When the “Coda” series was announced, the promise was that this trilogy would reconcile the SCT with the new on-screen canon.  The three authors – Dayton Ward, James Swallow, and David Mack – have all indicated that they wanted to do that with care and respect for the fans who’ve been reading along all this time.  Ward even includes a lovely Afterward explaining his thoughts on this in detail.

So, how else would you do such a thing but with multiple timelines faltering, all under attack from an unknown enemy, threatening the future?  Sounds perfect to me.

I don’t want to give too much more detail than the publisher’s description above – even the setups are spoilers in this one.  If I’m completely transparent here, this story – and likely this entire trilogy – is like catnip for me.  Time travel, multiple universes, and many of my favorite characters coming together to solve the mystery and (hopefully) save the day.  Plus, Ward pulls in references from all of the series as well as many of the novels, and they’re all delightful.  I recognize that I’m exactly the target audience for this book, but I truly had difficulty putting it down – and it also made me cry one more than one occasion.  (Thanks, Dayton.)

Don’t worry: You needn’t have read the backlog to follow this story.  There’s a handy timeline with all the important highlights at the front of the book, and Ward does an excellent job of explaining any backstory that you need to know.  (But if you do want to jump in, here’s my favorite reading-order guide.)

But speaking of Picard, I do find it quite interesting that the Season 2 trailer from Star Trek Day also deals with quite a bit of timey-wimey, alternate universe happenings.  So far, the story in “Coda” appears to be very different from the what we’re lead to expect from s2, but you never know what could happen. We’ll find out starting in February.  (Though, tbh, parts of the trailer also remind me of the Doctor Who TV movie from 1996, so I may not be the best person to speculate on this.)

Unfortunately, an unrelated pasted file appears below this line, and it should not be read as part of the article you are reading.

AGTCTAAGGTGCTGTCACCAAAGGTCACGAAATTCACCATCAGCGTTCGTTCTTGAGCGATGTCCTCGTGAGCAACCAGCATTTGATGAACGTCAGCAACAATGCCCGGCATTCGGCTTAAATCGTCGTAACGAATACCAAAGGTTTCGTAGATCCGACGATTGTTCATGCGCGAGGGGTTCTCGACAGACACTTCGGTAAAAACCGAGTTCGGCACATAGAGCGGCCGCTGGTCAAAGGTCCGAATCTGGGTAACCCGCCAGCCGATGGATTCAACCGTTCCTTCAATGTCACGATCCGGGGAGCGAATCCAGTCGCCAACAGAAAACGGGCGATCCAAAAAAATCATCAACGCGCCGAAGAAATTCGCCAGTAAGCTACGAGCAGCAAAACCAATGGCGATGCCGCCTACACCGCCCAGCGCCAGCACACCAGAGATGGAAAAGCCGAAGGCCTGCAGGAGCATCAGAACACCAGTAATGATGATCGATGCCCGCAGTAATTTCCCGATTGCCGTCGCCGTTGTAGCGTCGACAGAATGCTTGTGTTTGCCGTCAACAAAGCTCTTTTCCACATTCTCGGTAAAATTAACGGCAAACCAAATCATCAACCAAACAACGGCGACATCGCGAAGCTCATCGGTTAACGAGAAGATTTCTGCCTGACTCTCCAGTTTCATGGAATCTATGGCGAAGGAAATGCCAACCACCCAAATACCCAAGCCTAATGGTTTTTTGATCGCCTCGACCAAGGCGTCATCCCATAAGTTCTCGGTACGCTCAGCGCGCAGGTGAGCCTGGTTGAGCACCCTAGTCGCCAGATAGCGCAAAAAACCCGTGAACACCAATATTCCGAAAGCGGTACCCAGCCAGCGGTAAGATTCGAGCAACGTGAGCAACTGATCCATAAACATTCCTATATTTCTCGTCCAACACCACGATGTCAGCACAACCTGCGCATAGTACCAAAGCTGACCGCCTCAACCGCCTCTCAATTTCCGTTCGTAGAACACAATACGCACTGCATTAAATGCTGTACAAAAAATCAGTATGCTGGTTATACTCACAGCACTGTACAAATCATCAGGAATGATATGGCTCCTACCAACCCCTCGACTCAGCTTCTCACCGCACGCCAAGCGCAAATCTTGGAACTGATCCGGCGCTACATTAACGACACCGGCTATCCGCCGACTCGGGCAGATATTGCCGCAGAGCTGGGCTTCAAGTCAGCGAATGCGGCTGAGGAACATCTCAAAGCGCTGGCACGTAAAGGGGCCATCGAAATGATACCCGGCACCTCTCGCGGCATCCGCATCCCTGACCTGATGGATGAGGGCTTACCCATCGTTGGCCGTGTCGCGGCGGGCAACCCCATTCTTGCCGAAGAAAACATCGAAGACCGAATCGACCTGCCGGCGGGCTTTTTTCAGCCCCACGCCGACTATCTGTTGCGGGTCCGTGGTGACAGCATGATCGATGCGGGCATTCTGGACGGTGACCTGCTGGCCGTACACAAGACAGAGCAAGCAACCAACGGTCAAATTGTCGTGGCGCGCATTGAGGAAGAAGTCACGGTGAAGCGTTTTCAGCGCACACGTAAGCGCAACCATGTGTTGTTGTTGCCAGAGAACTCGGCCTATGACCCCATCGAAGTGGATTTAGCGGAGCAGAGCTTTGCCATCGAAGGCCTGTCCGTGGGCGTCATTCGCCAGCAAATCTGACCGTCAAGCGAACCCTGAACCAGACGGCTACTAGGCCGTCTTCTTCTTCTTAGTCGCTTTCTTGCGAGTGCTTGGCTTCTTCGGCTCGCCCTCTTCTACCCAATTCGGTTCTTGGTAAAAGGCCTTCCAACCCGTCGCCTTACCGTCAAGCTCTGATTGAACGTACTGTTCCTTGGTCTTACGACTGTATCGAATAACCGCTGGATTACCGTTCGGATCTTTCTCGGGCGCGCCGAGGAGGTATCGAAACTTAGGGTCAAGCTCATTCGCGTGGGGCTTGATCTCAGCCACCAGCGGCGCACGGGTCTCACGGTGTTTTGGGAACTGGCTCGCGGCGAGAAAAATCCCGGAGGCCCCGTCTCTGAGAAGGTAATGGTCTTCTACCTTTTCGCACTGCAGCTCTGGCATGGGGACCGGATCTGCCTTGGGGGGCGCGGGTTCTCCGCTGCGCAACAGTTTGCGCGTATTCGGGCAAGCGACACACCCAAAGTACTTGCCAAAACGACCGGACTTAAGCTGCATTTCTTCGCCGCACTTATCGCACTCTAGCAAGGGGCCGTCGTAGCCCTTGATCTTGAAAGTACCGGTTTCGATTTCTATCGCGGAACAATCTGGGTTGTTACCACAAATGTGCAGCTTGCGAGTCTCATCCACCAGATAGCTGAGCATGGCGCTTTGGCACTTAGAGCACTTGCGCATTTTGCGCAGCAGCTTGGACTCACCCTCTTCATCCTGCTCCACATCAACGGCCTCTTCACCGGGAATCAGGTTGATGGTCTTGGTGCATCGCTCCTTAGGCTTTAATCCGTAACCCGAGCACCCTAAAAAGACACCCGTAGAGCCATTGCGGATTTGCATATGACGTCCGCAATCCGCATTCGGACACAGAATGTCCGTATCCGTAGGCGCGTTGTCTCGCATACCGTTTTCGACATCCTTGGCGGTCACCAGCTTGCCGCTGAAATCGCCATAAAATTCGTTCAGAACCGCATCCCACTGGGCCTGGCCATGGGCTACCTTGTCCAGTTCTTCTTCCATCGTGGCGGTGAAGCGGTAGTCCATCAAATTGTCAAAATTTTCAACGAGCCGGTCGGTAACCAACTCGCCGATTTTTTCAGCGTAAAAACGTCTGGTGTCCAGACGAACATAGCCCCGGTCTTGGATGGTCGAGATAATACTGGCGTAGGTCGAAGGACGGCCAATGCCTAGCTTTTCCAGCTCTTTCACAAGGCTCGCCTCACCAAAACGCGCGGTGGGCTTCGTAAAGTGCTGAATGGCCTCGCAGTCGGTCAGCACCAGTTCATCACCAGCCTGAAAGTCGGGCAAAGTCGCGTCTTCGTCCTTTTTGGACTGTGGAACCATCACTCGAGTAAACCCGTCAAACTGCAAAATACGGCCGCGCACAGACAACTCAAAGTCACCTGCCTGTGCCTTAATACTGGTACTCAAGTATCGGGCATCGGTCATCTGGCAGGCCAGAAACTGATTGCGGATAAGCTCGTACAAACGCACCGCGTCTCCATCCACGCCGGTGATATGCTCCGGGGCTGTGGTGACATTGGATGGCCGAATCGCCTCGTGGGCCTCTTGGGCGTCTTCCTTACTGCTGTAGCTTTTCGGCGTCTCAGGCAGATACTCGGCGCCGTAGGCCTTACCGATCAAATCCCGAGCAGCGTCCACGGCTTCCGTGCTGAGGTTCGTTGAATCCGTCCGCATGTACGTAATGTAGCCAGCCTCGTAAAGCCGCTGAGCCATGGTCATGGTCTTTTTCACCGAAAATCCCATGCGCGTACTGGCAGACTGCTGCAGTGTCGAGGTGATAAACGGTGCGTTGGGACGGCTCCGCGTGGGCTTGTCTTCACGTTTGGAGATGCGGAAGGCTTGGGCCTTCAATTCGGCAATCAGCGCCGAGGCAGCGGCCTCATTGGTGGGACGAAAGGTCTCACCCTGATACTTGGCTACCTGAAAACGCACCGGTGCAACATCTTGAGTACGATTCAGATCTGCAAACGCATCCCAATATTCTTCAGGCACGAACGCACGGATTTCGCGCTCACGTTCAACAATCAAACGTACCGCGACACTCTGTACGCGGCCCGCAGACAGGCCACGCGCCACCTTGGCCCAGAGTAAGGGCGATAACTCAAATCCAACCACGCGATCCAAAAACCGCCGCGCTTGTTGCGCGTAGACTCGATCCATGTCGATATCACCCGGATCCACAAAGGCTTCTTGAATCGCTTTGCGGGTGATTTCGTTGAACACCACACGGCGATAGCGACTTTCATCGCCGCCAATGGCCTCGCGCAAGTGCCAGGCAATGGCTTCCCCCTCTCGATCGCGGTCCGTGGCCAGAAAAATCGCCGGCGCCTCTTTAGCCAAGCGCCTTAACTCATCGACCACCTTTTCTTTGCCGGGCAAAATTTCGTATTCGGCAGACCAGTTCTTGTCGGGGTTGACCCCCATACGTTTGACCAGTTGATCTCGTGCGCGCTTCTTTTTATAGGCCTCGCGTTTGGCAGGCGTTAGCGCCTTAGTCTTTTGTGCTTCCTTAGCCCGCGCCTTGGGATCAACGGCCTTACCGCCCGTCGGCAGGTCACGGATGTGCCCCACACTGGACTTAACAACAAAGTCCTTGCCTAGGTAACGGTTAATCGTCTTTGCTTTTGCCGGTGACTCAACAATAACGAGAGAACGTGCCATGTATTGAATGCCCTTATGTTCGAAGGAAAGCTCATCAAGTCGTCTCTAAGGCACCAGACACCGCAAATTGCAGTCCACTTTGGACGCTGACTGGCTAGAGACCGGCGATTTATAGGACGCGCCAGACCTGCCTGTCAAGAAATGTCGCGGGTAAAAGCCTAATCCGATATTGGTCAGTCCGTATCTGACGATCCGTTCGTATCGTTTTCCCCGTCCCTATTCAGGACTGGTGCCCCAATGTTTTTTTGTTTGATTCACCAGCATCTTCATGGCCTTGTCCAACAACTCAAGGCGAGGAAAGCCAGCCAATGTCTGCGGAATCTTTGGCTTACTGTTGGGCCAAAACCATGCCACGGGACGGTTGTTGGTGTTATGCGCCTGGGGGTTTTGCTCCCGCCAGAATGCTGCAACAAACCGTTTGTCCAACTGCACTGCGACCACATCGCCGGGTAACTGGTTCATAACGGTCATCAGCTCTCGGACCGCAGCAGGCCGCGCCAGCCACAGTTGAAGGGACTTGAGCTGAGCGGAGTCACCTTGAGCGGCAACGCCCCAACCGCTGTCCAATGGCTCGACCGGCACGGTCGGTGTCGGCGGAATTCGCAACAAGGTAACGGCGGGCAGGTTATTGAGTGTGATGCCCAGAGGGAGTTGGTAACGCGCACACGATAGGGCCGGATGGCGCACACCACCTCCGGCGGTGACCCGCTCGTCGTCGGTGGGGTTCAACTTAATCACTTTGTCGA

As excited as I am for books two and three, and the conclusion of what’s shaping up to be an epic battle in time, I’m also a bit bummed.  By every indication, the SCT will come to a close with the final book in this trilogy.  In this timeline, the characters we met on screen – in TNG, DS9, and Voyager – have grown, taken new positions, branched out.  We’ve gotten character development that there was never time for on screen.  We’ve gotten to focus on minor characters from the series, and meet new ones introduced in the novels.  For many of these characters, the end of the SCT will mean the end of their stories for good.  And I’m not ready to say “goodbye.”

Star Trek: Coda, Book 1: Moments Asunder was published on September 29, 2021 in paperback, ebook, and audiobook formats. It is available online or at your local retailer.
Book 2: The Ashes of Tomorrow by James Swallow will be published on October 26, 2021.
Book 3: Oblivion’s Gate by David Mack will be published on November 30, 2021.